Milan, Italy Who said men don't know how to play the fashion game?
In their second line collections, Emporio for Giorgio Armani and D&G; for Dolce and Gabbana, designers showed that menswear can be a whole lot of fun.
Wednesday at Emporio Armani, the men seemed to be having a great time tossing around a volleyball in beach outfits and scoring points with the gals who also sported Emporio creations.
From a large basket carried casually over his shoulder, a bare-chested male model dressed in bright fuchsia cargo pants threw silk ties into the audience, a clear "arrivederci" to conservative dressing.
Dolce and Gabbana brought the whole family to the beach Tuesday, setting up everything from sand to pails, beach balls to tables and umbrellas in the middle of the runway and outfitting the whole family, grandma and grandpa included. A good time was had by all.
Later Tuesday, Donatella Versace for her second line Versus collection took a tougher view of fashion fun, sending her boys down a dark runway for some black leather and chain gang entertainment.
Despite the holiday cheer, there were plenty of sensible suits and spiffy blazers in the Armani Emporio collection. In keeping with the upbeat mood, trousers are loose and jackets deconstructed, worn over open collared shirts, or clingy polos. Fabrics such as mixed viscose and dyed linen create an ultra-light, casually crumpled effect.
The cargo pants are ultra baggy with plenty of pockets, and often cropped at mid-calf. Belted bathing trunks come in shiny surfer materials.
The Armani summer palette is fashionably faded, ranging from sandy beige to ocean blue, with flashes of fuchsia and red.
The D&G; 2003 summer collection was based entirely on Americana sportswear: baseball jackets and baseball caps, surfer shorts, extra large cargo pants and the omnipresent distressed jeans.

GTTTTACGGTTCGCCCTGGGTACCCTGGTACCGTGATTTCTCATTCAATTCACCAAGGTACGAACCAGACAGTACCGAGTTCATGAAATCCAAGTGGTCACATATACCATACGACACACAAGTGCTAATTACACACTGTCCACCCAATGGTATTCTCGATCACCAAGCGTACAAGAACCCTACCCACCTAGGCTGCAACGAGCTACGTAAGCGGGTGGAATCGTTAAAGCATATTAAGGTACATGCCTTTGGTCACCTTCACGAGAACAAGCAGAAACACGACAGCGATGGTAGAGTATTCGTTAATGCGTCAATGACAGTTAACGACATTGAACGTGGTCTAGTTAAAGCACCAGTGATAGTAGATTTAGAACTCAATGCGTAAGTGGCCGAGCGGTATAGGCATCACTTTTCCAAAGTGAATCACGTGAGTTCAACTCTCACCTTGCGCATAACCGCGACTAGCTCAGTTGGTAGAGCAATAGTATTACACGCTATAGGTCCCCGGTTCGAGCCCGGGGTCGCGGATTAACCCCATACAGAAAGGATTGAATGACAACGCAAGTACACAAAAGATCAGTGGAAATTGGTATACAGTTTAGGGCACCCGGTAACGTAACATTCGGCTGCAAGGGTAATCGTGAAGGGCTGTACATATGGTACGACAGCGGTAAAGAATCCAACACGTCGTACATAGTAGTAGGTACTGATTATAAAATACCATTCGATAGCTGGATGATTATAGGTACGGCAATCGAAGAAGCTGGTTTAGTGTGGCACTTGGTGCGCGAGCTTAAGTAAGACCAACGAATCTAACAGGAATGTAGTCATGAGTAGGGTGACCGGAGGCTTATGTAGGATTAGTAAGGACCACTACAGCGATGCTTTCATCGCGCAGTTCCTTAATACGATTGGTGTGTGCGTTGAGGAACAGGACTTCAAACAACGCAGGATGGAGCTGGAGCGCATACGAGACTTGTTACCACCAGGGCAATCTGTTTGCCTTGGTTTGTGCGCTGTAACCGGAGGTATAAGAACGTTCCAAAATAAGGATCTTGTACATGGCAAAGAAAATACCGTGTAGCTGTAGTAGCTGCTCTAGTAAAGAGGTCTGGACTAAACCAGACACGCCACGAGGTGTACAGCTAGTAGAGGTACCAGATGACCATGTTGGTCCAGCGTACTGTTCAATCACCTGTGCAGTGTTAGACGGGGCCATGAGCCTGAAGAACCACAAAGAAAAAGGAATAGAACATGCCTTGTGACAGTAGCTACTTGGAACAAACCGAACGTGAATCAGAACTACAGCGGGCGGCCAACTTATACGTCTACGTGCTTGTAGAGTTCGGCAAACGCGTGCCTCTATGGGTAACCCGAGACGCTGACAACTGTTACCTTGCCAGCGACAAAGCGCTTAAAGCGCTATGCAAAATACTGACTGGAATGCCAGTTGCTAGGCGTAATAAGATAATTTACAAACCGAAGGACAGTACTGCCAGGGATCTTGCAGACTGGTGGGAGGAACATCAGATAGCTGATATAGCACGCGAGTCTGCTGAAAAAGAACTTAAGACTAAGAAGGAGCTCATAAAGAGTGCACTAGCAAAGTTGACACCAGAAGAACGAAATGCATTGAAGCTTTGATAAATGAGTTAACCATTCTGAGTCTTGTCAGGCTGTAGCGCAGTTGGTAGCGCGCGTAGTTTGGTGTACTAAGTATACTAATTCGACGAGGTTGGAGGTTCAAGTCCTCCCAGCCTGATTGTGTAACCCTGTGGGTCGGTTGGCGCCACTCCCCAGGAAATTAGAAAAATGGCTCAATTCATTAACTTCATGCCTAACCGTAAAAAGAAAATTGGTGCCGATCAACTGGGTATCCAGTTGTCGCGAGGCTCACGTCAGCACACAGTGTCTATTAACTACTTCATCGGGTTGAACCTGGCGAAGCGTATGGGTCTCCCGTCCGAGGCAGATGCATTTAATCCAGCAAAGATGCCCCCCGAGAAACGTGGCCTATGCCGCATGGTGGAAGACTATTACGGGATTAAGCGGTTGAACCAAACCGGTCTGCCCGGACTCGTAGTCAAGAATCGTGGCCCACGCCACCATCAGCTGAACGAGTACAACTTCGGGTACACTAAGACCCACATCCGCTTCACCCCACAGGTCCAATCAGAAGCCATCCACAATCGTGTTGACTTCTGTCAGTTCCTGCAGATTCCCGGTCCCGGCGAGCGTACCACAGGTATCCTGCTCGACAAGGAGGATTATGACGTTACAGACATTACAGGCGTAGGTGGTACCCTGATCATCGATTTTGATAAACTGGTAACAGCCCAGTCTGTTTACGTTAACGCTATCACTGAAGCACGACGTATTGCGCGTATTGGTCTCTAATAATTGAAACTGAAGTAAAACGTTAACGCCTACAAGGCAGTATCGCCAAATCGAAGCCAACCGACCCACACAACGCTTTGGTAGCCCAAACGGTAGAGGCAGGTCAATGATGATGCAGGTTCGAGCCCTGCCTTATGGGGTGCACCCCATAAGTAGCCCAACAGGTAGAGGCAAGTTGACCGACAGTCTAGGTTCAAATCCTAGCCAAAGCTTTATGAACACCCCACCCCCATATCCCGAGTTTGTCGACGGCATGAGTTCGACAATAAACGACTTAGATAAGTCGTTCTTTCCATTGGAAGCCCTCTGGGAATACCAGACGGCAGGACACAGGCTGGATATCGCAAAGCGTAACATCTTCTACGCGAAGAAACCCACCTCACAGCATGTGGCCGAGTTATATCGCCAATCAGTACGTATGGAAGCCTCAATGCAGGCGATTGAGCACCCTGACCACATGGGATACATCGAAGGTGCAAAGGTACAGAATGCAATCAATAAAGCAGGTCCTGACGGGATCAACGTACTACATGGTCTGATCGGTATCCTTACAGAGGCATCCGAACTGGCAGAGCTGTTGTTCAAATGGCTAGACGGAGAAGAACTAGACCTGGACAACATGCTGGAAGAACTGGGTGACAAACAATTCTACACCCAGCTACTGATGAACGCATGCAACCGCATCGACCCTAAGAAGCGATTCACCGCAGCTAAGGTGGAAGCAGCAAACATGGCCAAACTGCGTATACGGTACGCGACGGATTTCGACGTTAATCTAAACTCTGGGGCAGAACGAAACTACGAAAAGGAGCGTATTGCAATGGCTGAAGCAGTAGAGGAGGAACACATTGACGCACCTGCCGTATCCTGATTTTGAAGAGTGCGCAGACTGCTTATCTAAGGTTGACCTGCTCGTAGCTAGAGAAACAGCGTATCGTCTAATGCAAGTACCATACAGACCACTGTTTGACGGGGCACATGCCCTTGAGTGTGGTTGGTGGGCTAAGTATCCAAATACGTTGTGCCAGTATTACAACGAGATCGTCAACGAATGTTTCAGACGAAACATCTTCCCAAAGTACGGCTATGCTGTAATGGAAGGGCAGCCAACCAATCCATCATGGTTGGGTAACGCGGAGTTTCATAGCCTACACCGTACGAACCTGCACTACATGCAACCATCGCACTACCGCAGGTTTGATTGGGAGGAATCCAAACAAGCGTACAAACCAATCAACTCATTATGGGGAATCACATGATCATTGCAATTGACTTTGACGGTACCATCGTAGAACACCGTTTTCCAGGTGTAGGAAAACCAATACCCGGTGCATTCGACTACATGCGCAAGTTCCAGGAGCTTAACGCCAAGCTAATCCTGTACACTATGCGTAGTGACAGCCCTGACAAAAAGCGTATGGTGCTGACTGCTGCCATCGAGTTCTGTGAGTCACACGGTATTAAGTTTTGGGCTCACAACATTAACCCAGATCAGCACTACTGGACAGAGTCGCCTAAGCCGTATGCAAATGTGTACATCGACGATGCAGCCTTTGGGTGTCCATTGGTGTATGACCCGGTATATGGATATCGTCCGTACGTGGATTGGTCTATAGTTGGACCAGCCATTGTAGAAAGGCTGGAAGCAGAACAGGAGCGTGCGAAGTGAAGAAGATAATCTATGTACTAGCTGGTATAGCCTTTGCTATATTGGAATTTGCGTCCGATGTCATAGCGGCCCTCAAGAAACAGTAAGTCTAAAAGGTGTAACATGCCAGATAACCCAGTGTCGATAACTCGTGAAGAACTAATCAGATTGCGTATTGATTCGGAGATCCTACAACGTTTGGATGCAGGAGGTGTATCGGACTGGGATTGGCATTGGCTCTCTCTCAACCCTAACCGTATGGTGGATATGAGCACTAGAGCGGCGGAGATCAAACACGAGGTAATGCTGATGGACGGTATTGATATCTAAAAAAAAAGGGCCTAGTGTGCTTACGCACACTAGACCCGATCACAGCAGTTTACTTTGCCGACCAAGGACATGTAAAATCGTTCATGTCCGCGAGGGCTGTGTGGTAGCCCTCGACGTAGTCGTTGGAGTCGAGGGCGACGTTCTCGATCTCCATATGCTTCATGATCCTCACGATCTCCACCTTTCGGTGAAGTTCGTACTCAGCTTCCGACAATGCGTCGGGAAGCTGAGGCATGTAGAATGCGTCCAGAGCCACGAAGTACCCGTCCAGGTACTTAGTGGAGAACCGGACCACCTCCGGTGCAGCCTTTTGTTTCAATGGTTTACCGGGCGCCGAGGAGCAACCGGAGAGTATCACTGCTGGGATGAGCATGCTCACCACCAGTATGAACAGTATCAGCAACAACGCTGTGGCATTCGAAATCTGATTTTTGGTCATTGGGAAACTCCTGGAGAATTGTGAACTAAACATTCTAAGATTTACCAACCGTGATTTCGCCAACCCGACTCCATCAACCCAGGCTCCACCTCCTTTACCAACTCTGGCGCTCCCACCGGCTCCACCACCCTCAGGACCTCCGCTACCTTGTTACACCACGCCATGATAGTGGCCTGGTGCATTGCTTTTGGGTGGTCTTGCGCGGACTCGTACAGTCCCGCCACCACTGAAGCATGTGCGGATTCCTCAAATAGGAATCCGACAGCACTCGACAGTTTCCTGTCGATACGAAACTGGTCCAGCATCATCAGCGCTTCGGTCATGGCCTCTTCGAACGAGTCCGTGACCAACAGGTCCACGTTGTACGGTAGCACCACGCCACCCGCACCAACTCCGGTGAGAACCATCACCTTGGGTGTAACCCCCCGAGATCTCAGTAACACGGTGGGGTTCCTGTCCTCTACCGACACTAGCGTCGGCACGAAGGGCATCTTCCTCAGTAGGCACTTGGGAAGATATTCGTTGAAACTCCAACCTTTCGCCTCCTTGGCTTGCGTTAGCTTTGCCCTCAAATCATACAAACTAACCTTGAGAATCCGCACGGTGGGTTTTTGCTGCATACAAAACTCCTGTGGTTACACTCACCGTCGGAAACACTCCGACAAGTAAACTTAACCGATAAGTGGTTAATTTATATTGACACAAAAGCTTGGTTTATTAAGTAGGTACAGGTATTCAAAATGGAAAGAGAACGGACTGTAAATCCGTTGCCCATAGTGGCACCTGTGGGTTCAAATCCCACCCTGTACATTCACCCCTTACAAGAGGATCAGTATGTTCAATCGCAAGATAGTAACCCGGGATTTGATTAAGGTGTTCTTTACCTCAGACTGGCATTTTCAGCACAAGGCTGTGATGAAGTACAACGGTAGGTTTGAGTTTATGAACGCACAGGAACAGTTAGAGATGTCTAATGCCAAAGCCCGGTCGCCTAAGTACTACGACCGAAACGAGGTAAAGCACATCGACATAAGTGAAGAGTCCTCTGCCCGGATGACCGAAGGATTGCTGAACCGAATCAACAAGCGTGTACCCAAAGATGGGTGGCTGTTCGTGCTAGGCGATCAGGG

Muscular daddy models circled the makeshift beach runway with kids in tow, followed by long-stemmed, short-shorted mom models, and proud grandparent models whose youthful attitude proved that fashion is a game for all ages.
The lights dimmed on the Versus runway, as tough guys in chain-belted tight black leather trousers, heavy duty black leather bomber jackets over a printed shirt and sharp studded boots marched down the runway to blaring heavy metal music. The scenario was a far cry from Emporio's beach volley, or D&G;'s family outing.
The sexiest thing seen on the runway thus far the five-day preview showings end today is Tom Ford's Gucci guy, presented Tuesday evening.
He's rich, relaxed and even risque, but never rough or raunchy.
He wears his clothes with a casual nonchalance, as symbolized by the straw hat he sports with every outfit, tipped at a perfect cocky angle.
Ford's "California Dreamer" likes his pants tight at the waist but loose on the leg. His jacket is tapered with an extra long sleeve, and although he prefers to be bare-chested he doesn't shun a shirt and tie. His mood is definitely Eastern, with silk bomber jackets embroidered with erotic scenes, sumptuous kimono robes, silk slippers and his hair tied in a tiny Manderine ponytail.
For beachwear, Ford prefers a sophisticated bikini tied at the hip and worn with an unbuttoned floral patterned shirt, or sporty boxer shorts.
Ford's fabrics are super-soft silks and satins, and his colors warm shades of beige, gray and jade.
"My man is a rock star in love with Japan, a country both very relaxed and very sensual," Ford said after his much-applauded show.
For the man who has everything but wants more, Gucci has introduced a custom-made line, which will outfit Mr. Luxury from top to bottom. With shoes alone starting at $1,000 a pair, the hand-tailored look promises to be a truly unique fashion experience.